commencement, lifelong learning, personal growth

Commencement: A Beginning not an Ending

Commencement: A Beginning not an Ending

© 2006 Wellness Clubs of

Iíve probably heard more commencement addresses than anyone who is not a teacher or college professor. They were a part of my high school, college, medical school and residency graduation ceremonies. Iíve listened to speeches given as friends and relatives have reached similar milestones. As a member of our local Board of Education I attended commencement exercises annually for many years.

Iíve listened to a great number of speeches over the years, but I donít remember the content of any of them. Perhaps itís that nothing memorable was said. Maybe itís that I was always too caught up in the excitement of the moment to pay attention. Itís also possible that Iíve picked up a few things and simply donít remember the context in which I first heard them.

Iíve been invited back to my high school to speak at the commencement ceremony this year. Given my own experience I could take comfort in assuming that it doesnít matter what I say, since virtually no one will remember it by the time the last graduate has crossed the platform and the class has thrown their caps into the air. On the other hand, I have a unique opportunity to touch peopleís lives at a critical juncture.

Given that awesome responsibility I dare not take the call lightly. I must choose my words carefully and thoughtfully knowing that if I make a difference in just one life that evening I could be affecting the entire world. Who can say what positions the members of the graduating class will hold in the future? After all, who would have expected a United States President to hail from Plains, Georgia, a town of less than 600 people?

So what will I tell them, the new graduates with their assembled friends and relatives? Some of the same things that I attempt to instill in my radio listeners and in you, my valued subscribers. Things that go beyond the minutia of which vitamin or herb to use when facing a particular challenge. Things that go to the heart of living a healthy life.

The first thing that I am going to tell them is that commencement represents a beginning, not an ending. The graduates are being recognized for a level of achievement, yes, but more than that they are being asked move forward to even greater heights.

If we wish to achieve better health we each do the same. The statement, ďToday is the first day of the rest of your life,Ē is true. Each new morning is a commencement, an opportunity to do better, to soar higher, and grow more richly than we did the day before. There is no such thing as standing still in life. Either we are moving forward or we are falling back. Either our health is improving or it is declining. When we believe that we have arrived it is quite likely that what appears to be a stable platform is actually a diving board from which we will fall with just one misstep.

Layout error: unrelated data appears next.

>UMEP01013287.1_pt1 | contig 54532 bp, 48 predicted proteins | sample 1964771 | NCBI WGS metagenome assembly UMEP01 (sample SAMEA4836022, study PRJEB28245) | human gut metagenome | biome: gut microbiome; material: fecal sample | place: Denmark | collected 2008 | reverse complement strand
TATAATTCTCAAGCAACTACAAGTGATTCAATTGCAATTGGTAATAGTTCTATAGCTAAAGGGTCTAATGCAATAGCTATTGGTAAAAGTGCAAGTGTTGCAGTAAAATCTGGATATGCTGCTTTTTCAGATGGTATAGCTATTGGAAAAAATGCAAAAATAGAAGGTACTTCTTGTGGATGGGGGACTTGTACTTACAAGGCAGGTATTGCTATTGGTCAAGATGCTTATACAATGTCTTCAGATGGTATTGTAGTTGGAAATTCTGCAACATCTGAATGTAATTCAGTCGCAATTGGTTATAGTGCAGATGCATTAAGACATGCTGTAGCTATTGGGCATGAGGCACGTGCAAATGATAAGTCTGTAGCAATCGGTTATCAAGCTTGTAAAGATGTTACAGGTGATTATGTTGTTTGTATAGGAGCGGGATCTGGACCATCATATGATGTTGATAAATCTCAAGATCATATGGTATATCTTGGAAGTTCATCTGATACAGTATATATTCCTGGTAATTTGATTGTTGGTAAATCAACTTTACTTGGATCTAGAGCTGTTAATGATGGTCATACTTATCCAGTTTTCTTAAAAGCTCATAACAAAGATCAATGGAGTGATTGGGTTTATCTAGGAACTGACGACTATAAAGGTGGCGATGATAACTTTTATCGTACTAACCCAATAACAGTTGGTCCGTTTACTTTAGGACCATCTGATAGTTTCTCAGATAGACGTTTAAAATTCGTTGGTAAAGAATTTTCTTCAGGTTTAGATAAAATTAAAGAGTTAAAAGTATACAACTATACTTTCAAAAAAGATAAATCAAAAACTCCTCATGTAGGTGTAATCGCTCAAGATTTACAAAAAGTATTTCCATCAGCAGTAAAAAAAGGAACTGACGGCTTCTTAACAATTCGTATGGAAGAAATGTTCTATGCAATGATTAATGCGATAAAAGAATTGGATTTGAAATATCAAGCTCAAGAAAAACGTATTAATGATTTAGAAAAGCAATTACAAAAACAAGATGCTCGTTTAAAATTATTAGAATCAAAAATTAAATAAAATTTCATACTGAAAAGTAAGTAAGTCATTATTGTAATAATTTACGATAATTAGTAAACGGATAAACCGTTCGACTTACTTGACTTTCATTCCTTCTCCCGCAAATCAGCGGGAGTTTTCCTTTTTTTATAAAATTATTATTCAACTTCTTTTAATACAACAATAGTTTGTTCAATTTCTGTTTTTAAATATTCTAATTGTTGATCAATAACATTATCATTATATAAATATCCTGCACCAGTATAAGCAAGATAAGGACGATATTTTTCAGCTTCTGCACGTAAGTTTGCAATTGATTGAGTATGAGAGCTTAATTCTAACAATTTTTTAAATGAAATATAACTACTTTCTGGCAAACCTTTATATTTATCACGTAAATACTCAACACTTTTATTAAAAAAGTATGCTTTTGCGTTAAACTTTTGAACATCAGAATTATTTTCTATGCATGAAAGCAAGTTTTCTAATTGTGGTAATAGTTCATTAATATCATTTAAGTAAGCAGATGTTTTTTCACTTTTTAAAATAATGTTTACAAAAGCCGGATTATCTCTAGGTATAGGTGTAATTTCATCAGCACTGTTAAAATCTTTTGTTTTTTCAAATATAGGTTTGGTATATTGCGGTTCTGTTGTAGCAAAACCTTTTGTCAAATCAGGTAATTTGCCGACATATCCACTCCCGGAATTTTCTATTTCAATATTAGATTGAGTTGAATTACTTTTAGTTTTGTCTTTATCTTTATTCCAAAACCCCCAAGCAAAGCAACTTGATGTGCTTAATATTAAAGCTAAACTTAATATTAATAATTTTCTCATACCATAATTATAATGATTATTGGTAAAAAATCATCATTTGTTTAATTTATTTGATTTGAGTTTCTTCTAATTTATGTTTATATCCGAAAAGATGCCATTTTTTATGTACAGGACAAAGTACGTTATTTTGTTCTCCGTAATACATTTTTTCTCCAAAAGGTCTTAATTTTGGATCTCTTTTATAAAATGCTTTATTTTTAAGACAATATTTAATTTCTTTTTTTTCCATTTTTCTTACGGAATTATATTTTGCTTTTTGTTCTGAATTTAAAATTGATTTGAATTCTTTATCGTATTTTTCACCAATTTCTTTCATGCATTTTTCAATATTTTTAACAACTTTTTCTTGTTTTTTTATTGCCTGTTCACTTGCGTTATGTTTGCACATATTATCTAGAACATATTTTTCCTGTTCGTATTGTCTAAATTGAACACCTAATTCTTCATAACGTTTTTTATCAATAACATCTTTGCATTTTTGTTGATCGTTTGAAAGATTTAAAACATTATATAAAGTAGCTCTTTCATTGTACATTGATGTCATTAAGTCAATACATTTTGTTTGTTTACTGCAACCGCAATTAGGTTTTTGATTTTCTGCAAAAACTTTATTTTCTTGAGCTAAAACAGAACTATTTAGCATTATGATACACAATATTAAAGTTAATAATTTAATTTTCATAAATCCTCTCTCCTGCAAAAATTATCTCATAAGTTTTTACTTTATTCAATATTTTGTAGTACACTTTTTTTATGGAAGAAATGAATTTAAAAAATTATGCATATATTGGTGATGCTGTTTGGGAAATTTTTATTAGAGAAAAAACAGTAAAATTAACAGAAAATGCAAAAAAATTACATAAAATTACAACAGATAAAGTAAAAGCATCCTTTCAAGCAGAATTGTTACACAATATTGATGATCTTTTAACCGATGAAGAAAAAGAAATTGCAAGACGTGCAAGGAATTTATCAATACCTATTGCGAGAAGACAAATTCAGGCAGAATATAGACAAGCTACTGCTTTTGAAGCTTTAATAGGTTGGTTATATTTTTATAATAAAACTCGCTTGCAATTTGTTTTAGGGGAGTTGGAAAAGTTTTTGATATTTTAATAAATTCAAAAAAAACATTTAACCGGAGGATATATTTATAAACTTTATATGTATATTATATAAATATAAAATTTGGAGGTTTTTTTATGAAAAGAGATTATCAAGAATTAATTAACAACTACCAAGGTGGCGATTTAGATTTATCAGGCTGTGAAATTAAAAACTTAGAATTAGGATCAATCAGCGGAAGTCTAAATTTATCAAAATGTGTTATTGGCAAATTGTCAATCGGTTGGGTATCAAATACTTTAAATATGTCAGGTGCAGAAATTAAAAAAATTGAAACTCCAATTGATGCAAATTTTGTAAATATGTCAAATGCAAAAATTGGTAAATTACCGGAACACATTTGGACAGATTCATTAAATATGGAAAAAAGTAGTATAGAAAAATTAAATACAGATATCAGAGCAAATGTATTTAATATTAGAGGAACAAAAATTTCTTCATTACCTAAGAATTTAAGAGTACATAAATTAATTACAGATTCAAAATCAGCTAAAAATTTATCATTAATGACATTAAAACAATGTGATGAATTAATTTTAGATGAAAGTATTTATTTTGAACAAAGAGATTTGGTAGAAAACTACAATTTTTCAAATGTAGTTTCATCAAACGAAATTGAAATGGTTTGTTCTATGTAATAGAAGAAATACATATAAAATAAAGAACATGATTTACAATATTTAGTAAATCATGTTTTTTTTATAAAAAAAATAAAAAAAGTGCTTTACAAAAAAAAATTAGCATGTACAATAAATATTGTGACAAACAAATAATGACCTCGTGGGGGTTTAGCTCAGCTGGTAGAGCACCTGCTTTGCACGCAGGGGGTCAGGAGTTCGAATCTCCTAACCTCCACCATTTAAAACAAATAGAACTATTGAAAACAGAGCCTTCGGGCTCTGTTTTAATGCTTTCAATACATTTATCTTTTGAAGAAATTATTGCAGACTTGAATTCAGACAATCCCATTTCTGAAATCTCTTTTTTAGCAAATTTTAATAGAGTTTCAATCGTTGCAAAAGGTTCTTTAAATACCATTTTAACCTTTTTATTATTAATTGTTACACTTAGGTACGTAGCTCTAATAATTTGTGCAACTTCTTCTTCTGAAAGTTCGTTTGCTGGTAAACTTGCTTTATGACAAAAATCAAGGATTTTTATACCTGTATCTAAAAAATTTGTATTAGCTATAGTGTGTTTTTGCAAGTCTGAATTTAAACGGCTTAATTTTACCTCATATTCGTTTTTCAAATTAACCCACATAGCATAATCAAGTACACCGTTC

The second thing that I will tell them is that they need to determine their destination before they chart their course. Yogi Berra has been quoted as saying, ďIf you donít know where youíre going youíre liable to wind up someplace else.Ē Too many people drift though life blown to and fro by every change in direction of the prevailing wind. Only those who have taken the time to set clear goals are able to recognize when they are being driven off course. They can then make any adjustments necessary to keep moving toward their chosen objective.

The next thing I will tell them is that, whether they realize it or not, they are and always will be self-employed. To think that they work for someone else is the worst mistake anyone can ever make. They may be performing a job for someone else for which they are paid an agreed upon wage, but they have leased themselves to that company or individual by choice, not by force.

The only person standing in the way if you would like a different future is your true employer, you yourself. You simply need to recognize that just as you chose your current situation, you can choose to change it at any time. You may have to serve out the time remaining on your present contract, but you can begin laying the foundation you will need to build a brighter future immediately.

I will tell the people assembled that they should be lifelong learners. I will acquaint them with the four stages of knowledge of which I wrote in the November 1999 issue. I will encourage them to never become too self-assured to discover that there are still important aspects about their chosen career and life in general which they donít know.

I will strive to teach them that there are no limits on what they can accomplish, if they will only dream big dreams, apply their energies to the task, and never, ever quit. I will ask them to reach for the moon, for if they miss they will wind up among the stars.

Finally, I will remind everyone that it is never too late. One never fails by stumbling or even by falling, only by failing to get up and start afresh. It is never too late to make a new beginning. It is never too late to decide what you want to do with the rest of our life, never too late to take responsibility for making it happen. It is never too late to learn something new and it is never too late to shoot for the moon. You can achieve your greatest dream, if only you will.

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